Thursday, 27 October 2016

The Tata “Mistry” and its implications

25th October 2016 was certainly a red-letter day in corporate history when the sitting, hand-picked Chairman of the Tata group and the single largest individual shareholder was sacked ignominiously with no prior information. The fact that this was done through the press with vague reasons like “performance and ethics” causing his downfall did not convince anyone.

This article would like to present another perspective. I have had no association with the Tata group and my comments are based on my understanding of the corporate world after spending almost 4 decades in this fascinating yet dog-eat-dog and highly politicized world. I have taken the liberty of using Bhishma Pitamah as a parallel for Ratan Tata, Arjun for Cyrus Mistry and Yudhishtar for the Tata Sons board.

Various television channels, with dozens of corporate gurus, have been pontificating about the Group and the key players, the flamboyant and highly visible Ratan Tata and the underplayed and introvert Cyrus Mistry. Obviously, most of these “gurus” have taken the side of the Tata group because that is the side their “bread will be buttered” for a long time to come. They are questioning the use of the term “lame duck” and the silence of Cyrus Mistry over the past 4 years. I would like to ask these “gurus” what else could they expect from a worthy successor of Ratan Tata who had inherited major problems, especially because he was not just the unanimously elected Chairman but also a shareholder. Cyrus Mistry was caught in an unenviable position – damned if he did and damned if he did not. Had he complained about the problem, our pundit would have written his epitaph very early stating that he was not large enough for the shoes of Bhishma Pitamah, My admiration for Cyrus Mistry goes up exponentially since he decided to clean-up after his more illustrious predecessor without washing their dirty linen in public.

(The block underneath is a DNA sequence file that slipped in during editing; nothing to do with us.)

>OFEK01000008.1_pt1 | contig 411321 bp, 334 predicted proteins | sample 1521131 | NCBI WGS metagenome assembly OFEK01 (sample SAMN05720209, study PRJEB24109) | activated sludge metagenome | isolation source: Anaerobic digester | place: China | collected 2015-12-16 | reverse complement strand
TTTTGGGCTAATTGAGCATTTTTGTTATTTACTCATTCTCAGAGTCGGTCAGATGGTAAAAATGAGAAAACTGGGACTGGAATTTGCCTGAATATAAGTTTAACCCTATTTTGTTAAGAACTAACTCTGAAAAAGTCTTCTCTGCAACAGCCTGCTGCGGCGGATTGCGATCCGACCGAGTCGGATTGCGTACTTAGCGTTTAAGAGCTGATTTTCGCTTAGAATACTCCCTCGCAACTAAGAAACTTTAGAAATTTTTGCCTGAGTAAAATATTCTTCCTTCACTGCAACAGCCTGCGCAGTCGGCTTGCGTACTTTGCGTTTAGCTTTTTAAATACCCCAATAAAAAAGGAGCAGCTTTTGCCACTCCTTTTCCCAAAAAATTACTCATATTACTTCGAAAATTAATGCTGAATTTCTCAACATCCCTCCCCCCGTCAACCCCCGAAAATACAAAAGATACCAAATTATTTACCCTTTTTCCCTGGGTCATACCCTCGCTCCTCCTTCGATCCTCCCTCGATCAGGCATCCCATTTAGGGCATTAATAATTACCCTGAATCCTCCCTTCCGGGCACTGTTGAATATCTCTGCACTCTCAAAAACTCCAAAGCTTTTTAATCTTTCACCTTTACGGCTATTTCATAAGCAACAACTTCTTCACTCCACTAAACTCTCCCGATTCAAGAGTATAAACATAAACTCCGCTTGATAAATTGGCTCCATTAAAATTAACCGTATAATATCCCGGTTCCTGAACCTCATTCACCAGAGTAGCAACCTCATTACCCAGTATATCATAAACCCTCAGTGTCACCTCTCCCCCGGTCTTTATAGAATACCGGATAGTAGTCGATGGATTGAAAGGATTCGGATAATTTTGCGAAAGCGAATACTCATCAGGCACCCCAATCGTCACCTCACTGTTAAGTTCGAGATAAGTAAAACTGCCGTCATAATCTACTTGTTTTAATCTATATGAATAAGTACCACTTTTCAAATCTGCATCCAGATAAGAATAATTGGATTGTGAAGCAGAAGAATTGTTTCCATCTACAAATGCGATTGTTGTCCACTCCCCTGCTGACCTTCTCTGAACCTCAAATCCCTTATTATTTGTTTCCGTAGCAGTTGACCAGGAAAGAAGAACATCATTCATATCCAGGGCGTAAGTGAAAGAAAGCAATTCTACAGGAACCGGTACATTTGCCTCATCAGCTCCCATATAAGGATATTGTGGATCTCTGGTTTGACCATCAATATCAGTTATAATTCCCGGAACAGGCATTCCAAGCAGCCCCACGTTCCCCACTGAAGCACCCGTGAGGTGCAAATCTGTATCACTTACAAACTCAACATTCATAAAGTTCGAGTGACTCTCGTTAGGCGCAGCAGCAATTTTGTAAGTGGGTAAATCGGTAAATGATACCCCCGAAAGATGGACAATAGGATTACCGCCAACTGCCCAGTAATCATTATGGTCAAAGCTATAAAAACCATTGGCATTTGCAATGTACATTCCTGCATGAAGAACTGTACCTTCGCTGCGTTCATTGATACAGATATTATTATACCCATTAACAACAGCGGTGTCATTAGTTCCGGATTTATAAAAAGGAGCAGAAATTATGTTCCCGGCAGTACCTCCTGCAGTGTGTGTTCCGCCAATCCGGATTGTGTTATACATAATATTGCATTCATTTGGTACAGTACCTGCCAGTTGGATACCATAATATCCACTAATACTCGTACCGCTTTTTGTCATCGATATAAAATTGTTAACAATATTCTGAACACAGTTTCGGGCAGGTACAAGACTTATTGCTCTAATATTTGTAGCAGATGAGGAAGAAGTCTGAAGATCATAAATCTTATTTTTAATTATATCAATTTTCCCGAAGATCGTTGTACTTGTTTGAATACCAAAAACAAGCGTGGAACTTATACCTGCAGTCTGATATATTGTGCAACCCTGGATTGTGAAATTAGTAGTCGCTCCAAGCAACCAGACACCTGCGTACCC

The doyen of corporate India, Bhishma Pitamah Tata, who will be 79 years on 28th December 2016, was responsible for the exit of most of the Tata group company leaders when he took charge as group Chairman (after a rather non-descript stint at the now defunct Nelco) built a strong brand and large global business that had its share of big successes and equally large failures. Since 1991, when took over as Chairman, he strode the corporate world like a colossus buying businesses. He promulgated the “retirement” age of the Tata group at 75 years, while most companies in corporate India still keep this age between 58 – 65 years. When he announced that he would be stepping down to bring in younger leadership, the world applauded his forward looking thinking. But like the old wise man from the Mahabharata, he assumed that he was tied to the throne as long as he was alive.